Dr. Fred Frese: Recovery from Schizophrenia

When Dr. Fred Frese speaks, you listen.

That was just one of many lessons learned last week at the Hogg Foundation’s biannual public forum on mental health, where Dr. Frese delivered a rousing, deeply informative presentation on mental illness and the potential for recovery.

At 25 years old, Dr. Frese was diagnosed with paranoid schizophrenia. Ten years would pass before he came to identify as a “consumer” (a person with lived experience of mental illness), during which time he endured just as many institutionalizations.

Since then, he has gone on to earn a doctorate in psychology, serve as Director of Psychology at Western Reserve Psychiatric Hospital, and lead a prolific career in higher education and public speaking.

Dr. Frese has also become a fierce defender of recovery-oriented research and policy. At the forum, he took the time to not only share insights from his own experience, but also connected his experience to the broader history and current activity of the recovery movement.

 

Recovery in Private Life and the Public Eye

Recovery, as defined by SAMHSA, is a “process of change through which individuals improve their health and wellness, live a self-directed life, and strive to reach their full potential.”

For Dr. Frese, the “turnaround” that initiated his recovery happened at a Veteran’s Affairs hospital in Ohio, where a previous facility had transferred him after uncovering his military service record. Prior to joining the military, he had also earned a B.A. in Psychology – an education that came in handy whenever the hospital asked him to complete various psychological tests.

One psychiatrist was particularly impressed with Dr. Frese’s results. “If it weren’t for you having this schizophrenia,” the psychiatrist told him, “you might even have become a professional.”

The offhand remark stuck with Dr. Frese, who decided to take the psychiatrist up on his challenge. After being deinstitutionalized, he briefly worked as a prison psychologist before enrolling in a full-time master’s program in psychology at Ohio University.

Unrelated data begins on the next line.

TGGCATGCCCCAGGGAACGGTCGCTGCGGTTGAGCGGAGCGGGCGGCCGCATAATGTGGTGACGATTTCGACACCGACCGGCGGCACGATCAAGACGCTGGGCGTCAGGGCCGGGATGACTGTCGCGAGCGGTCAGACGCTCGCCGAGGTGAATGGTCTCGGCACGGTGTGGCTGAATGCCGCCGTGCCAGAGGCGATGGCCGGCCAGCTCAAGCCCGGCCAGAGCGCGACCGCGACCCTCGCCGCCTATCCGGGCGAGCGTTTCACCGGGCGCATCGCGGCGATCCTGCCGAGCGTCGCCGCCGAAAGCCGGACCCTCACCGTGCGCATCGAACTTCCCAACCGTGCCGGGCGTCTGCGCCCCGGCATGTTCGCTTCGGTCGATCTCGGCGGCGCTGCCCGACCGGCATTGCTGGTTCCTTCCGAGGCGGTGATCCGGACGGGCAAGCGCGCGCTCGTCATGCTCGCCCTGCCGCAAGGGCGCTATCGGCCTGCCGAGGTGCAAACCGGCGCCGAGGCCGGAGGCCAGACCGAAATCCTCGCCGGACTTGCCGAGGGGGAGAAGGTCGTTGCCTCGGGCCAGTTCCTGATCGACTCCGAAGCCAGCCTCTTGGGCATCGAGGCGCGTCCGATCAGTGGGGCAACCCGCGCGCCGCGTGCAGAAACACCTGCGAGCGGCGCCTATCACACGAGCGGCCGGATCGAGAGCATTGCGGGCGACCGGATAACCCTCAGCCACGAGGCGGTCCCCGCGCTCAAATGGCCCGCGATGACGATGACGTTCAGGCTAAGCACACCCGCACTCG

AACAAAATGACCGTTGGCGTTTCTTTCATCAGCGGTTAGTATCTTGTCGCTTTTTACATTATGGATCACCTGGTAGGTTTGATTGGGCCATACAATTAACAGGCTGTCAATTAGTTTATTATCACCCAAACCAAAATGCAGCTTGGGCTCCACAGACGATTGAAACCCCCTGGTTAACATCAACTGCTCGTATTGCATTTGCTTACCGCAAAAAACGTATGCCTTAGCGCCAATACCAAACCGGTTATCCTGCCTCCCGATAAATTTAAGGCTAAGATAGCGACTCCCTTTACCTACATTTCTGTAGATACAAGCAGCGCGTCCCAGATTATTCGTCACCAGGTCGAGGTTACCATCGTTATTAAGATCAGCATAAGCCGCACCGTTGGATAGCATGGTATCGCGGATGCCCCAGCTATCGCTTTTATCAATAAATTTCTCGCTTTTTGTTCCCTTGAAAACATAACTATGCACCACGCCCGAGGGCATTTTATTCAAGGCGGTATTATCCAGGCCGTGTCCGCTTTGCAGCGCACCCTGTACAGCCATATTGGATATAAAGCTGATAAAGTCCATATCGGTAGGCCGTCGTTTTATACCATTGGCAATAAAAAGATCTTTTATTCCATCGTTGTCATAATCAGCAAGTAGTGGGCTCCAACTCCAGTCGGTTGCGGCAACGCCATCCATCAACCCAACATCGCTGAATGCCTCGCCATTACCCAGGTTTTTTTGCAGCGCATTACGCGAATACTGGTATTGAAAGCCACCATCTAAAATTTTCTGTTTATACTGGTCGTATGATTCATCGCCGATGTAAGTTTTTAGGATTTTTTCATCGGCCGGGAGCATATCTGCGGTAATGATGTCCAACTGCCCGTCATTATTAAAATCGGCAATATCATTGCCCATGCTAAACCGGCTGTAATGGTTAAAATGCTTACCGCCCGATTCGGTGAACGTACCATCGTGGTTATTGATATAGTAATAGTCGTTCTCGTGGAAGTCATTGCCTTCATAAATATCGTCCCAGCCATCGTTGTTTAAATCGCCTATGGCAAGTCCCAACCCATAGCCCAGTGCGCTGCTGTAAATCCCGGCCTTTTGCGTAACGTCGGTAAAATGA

Release, however, is not the same as recovery. Dr. Frese said he owed his resistance to delusions – what he called the “cardinal symptom” of schizophrenia – to a “convolution of things happening.” One was the discovery of a confidante and life partner: his wife.

“It really helps to have somebody you can trust – who can give you feedback,” Dr. Frese said. “Now in my case it’s a wife, but it doesn’t have to be a wife – it can be a friend, or a therapist, or somebody.”

Finding equally secure footing in public life proved more difficult. Dr. Frese’s ability to advance his academic pursuits hinged on the absence of discriminatory filters on school applications. Workforce reentry, on the other hand, wasn’t so forgiving a process.

“The worst part about having schizophrenia in my life, without a doubt: no jobs,” Dr. Frese said. “Nobody will hire me. A hundred different interviews, and every one of them will say, ‘Oh, mentally ill – we don’t hire you people.’ That’s tough.”

 

The Recovery Movement

Discriminatory hiring practices are hardly a thing of the past. Advocates like Dr. Frese – along with other practitioners willing to “come out” as consumers – have put decades of work into reforming the pejorative discourse and practices that perpetuate misconceptions of mental illness.

From the Psychiatric Inmates’ Liberation Movement of the second half of the twentieth century to the creation of NAMI in the late 1970s to the enactment of the 21st Century Cures Act this past year, consumer-driven pushes for recovery-oriented services and supports continue to gain momentum and show promise.

The parameters of the AbilityOne program, which has incentivized the employment of people with disabilities since the 1930s, have also expanded to include individuals living with mental illness. Still, Dr. Frese cautions against complacence.

The consequences of malformed mental health practices and even miscalculated activism, he said, live on in the prison-industrial complex and homeless epidemic. Insufficient means of promoting and distributing recovery resources also obstruct those in need from obtaining assistance.

If marginalized consumers are to be reached, such a fragmented system simply will not do. “Something has to be done,” Dr. Frese emphasized.

Dr. Frese praised the Hogg Foundation’s Recovery to Practice grant program for continuing this fight on the state level. As for him, he will continue speaking out and educating audiences about recovery – a true gift for all who have the opportunity to listen.